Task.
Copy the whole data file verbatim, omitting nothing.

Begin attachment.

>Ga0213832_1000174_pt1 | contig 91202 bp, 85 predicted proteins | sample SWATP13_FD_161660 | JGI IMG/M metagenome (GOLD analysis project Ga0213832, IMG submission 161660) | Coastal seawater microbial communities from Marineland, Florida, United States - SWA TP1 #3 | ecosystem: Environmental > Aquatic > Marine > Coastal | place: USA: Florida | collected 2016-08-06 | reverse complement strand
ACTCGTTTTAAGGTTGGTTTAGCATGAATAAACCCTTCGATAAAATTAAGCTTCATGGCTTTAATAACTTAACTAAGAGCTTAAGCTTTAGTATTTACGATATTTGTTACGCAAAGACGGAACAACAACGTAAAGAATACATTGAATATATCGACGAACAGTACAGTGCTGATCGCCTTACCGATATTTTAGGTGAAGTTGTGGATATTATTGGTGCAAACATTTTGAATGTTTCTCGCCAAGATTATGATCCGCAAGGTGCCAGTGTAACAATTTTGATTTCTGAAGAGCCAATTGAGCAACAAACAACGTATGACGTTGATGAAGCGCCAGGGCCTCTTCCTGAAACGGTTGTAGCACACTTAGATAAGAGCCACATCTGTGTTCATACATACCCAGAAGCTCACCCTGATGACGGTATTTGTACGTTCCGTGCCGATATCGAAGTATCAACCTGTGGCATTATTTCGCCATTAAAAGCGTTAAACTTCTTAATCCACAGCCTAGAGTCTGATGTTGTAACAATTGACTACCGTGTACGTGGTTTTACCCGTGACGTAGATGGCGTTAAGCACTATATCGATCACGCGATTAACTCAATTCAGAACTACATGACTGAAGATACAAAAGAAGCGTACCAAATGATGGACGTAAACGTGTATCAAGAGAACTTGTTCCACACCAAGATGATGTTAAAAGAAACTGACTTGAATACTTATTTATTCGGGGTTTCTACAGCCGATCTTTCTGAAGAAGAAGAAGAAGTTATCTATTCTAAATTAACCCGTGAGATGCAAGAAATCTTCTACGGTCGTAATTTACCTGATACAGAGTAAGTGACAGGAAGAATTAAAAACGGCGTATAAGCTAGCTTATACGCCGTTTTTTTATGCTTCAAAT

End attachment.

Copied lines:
>Ga0213832_1000174_pt1 | contig 91202 bp, 85 predicted proteins | sample SWATP13_FD_161660 | JGI IMG/M metagenome (GOLD analysis project Ga0213832, IMG submission 161660) | Coastal seawater microbial communities from Marineland, Florida, United States - SWA TP1 #3 | ecosystem: Environmental > Aquatic > Marine > Coastal | place: USA: Florida | collected 2016-08-06 | reverse complement strand
ACTCGTTTTAAGGTTGGTTTAGCATGAATAAACCCTTCGATAAAATTAAGCTTCATGGCTTTAATAACTTAACTAAGAGCTTAAGCTTTAGTATTTACGATATTTGTTACGCAAAGACGGAACAACAACGTAAAGAATACATTGAATATATCGACGAACAGTACAGTGCTGATCGCCTTACCGATATTTTAGGTGAAGTTGTGGATATTATTGGTGCAAACATTTTGAATGTTTCTCGCCAAGATTATGATCCGCAAGGTGCCAGTGTAACAATTTTGATTTCTGAAGAGCCAATTGAGCAACAAACAACGTATGACGTTGATGAAGCGCCAGGGCCTCTTCCTGAAACGGTTGTAGCACACTTAGATAAGAGCCACATCTGTGTTCATACATACCCAGAAGCTCACCCTGATGACGGTATTTGTACGTTCCGTGCCGATATCGAAGTATCAACCTGTGGCATTATTTCGCCATTAAAAGCGTTAAACTTCTTAATCCACAGCCTAGAGTCTGATGTTGTAACAATTGACTACCGTGTACGTGGTTTTACCCGTGACGTAGATGGCGTTAAGCACTATATCGATCACGCGATTAACTCAATTCAGAACTACATGACTGAAGATACAAAAGAAGCGTACCAAATGATGGACGTAAACGTGTATCAAGAGAACTTGTTCCACACCAAGATGATGTTAAAAGAAACTGACTTGAATACTTATTTATTCGGGGTTTCTACAGCCGATCTTTCTGAAGAAGAAGAAGAAGTTATCTATTCTAAATTAACCCGTGAGATGCAAGAAATCTTCTACGGTCGTAATTTACCTGATACAGAGTAAGTGACAGGAAGAATTAAAAACGGCGTATAAGCTAGCTTATACGCCGTTTTTTTATGCTTCAAAT